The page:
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The FIFA scandal – Is this a case of power corrupting?


Over the last two weeks the scandal involving top officials of FIFA has rocked the football world. FIFA is a rich and powerful body, supervising what is the world’s most popular sport.

Given the allegations of corruption that have been made for some time, we should not have been surprised by recent developments. What might have surprised us is the magnitude of the charges and allegations being made. Top officials of FIFA have been caught in a net, so it seems.{{more}} Admittedly, those alleged to have been part of a corruption ring have to be considered innocent until proven guilty. What has surprised me is that Sepp Blatter stands above it all, or so he claims, although the word around is that he is also likely to be charged. I was surprised that he opted to seek re-election. Perhaps not to do so might have suggested some level of involvement. Even if Blatter is innocent, his resignation or decision not to seek re-election should have been on the table. The evidence that appears to be coming forth suggests at least incompetence. If we accept the authenticity of some of the charges, then we have to ask how he could have been unaware of such massive wrong-doings. Were there no adequate systems in place? Was all of this concealed from the auditors or was it a case of he who pays the piper calling the tune? Why did he resign four days after being re-elected? Was he pressured into doing so? If so, by whom or by what? All of this sounds like high-class drama.

Of course, the Caribbean cannot be left out of this. We like action! It is interesting to see the political connections. One can argue that what Warner and other officials did parallels what our Caribbean politicians have always been accused of doing. This political play, however, involves Jack Warner and his role. We were always amazed by his rise to power at the top of this powerful international body. There must have been something special about him. Although I have my suspicions, I must confess that I really do not know what accounted for his spellbinding rise. No wonder he had been making waves in the political arena in Trinidad and Tobago. Warner built a name for himself in the Caribbean and elsewhere through his involvement in football administration. His resignation from CONCACAF and FIFA, amidst allegations of corruption, was followed by his entry into politics as a member of the UNC and governing People’s Partnership Alliance. He was highly regarded for his ability to get things done. He was supposed to be fabulously rich, although not many were prepared to openly question the source of his wealth. His departure from the UNC and partnership government has opened a can of worms, especially since it was alleged that he helped to bankroll the last election for the UNC. Warner is one hell of a man. To have risen so quickly from the ranks of a lowly schoolteacher to be among the top bigwigs of FIFA, one of the largest governing bodies, shows, maybe, that he is a ‘bright’ man. But ‘bright’ men can and usually do outdo themselves. Warner had been so convincing in his declaration over the years of being innocent of the allegations being cast, that many hesitated to apply any other labels. Some of the charges have now become more specific. He has threatened to spill the beans on Blatter and Kamla Persad-Bissessar and to reveal all he knows about FIFA corruption. It is not clear if he is now unwittingly admitting to involvement, since based on recent statements, he seems to be suggesting knowledge of corruption in FIFA. Warner, along with other top officials, has been indicted in the United States on charges of racketeering, wire fraud, money laundering and bribery. He has been accused of asking for money in exchange for votes and of misappropriating funds. He is currently on TT$2.5 million (US$394,601) bail, as the US seeks his extradition to face the charges.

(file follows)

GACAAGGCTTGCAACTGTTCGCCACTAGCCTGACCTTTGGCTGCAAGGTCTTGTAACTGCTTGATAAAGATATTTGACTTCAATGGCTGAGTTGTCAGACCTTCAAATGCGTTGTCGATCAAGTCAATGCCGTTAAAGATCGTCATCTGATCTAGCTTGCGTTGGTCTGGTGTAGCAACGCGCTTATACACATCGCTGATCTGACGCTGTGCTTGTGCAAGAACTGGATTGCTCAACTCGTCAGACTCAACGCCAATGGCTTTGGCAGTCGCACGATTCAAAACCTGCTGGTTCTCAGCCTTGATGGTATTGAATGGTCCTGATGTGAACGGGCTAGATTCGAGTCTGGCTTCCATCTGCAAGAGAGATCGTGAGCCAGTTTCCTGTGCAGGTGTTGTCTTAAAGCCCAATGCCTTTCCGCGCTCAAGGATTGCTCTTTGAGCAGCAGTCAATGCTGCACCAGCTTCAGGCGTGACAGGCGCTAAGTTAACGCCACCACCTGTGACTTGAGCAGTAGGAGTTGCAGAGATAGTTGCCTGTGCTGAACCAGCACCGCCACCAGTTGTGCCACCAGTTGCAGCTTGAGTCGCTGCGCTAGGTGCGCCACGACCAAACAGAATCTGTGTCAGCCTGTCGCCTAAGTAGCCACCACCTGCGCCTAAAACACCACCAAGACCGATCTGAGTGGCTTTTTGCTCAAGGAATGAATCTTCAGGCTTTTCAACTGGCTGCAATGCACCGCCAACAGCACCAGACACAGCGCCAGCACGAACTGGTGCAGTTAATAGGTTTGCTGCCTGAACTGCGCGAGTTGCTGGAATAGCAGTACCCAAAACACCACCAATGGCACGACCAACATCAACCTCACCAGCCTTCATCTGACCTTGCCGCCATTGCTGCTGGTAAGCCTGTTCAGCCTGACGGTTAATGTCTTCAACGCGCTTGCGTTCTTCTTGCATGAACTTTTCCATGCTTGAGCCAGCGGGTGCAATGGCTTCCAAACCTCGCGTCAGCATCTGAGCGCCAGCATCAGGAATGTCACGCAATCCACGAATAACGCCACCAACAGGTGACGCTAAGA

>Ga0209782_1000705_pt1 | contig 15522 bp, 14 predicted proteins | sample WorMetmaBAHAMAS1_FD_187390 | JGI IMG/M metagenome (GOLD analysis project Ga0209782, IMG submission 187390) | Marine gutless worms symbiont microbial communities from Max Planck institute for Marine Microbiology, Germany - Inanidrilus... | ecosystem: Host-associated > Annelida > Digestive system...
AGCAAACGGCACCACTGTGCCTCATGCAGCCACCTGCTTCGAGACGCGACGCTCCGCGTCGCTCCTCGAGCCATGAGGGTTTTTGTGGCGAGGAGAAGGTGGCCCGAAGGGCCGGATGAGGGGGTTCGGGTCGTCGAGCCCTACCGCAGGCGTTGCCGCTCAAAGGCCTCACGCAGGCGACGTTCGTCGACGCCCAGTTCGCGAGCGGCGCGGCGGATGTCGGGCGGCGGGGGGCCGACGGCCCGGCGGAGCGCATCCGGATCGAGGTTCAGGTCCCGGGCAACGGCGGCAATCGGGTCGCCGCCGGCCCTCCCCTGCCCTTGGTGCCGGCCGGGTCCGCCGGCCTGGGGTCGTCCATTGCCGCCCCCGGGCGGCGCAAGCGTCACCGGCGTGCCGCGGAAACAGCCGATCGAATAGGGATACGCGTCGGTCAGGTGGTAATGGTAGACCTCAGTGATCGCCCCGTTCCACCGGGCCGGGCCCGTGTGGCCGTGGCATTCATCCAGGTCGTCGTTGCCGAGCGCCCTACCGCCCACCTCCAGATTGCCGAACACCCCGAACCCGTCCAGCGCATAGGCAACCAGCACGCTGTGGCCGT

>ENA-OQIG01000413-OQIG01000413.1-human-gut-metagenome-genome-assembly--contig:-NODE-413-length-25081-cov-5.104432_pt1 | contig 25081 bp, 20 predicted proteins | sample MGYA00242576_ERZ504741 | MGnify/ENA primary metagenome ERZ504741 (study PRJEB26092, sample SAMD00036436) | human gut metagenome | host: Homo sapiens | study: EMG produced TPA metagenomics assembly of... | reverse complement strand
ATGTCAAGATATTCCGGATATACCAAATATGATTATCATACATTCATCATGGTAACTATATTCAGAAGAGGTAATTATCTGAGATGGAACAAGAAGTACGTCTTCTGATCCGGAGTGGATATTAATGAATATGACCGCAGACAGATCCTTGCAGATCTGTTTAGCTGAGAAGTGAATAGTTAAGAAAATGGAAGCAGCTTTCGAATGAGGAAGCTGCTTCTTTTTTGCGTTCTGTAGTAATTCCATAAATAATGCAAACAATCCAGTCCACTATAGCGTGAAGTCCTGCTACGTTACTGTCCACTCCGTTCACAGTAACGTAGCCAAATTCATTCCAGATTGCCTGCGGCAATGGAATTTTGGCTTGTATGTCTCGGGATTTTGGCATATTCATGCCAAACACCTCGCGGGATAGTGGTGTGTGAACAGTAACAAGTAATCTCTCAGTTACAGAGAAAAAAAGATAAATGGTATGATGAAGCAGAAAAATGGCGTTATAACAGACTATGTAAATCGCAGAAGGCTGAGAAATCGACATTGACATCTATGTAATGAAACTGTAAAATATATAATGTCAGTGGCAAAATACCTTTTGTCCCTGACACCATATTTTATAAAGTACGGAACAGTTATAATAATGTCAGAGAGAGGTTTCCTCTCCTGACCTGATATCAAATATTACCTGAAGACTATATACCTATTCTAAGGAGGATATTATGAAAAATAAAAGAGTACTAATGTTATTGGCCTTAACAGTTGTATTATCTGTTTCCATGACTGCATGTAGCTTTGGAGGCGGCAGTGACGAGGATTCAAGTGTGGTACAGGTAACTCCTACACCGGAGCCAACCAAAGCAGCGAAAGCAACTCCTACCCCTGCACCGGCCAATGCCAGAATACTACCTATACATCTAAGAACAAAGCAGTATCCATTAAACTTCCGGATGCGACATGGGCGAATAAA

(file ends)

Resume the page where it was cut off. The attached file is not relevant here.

Warner moved from football administration to the political arena. He had become an important member of the governing coalition, even acting on at least one occasion as Prime Minister. What all of this mess does to Trinidad’s politics and its image is not good for Trinidad, or for that matter, the Caribbean. How all of this will ‘pan out’ is left to be seen. Is this about politics bringing together strange bedfellows or maybe not strange at all? Does it have to do with the idea of power corrupting? Some persons claim that these allegations and charges arose because of the US’s failure to get the World Cup. This might possibly be so, but even if only a small bit of the allegations turn out to be valid, this would certainly have come to the surface at some time. Caribbean football did benefit from Warner’s involvement, but that is no justification for turning a blind eye to the level of corruption we are hearing about. But that is not surprising, because allegations of corruption about Caribbean leaders are constantly being made, but we seem not to be listening. Power is one hell of a thing. The true test of an individual is how he handles and deals with power and we see this in all walks of life; husband-wife relationships, parent-children and political relationships, among others. There is obviously more to be revealed about the football/political connection. We have, however, to stay tuned.

Dr Adrian Fraser is a social commentator and historian.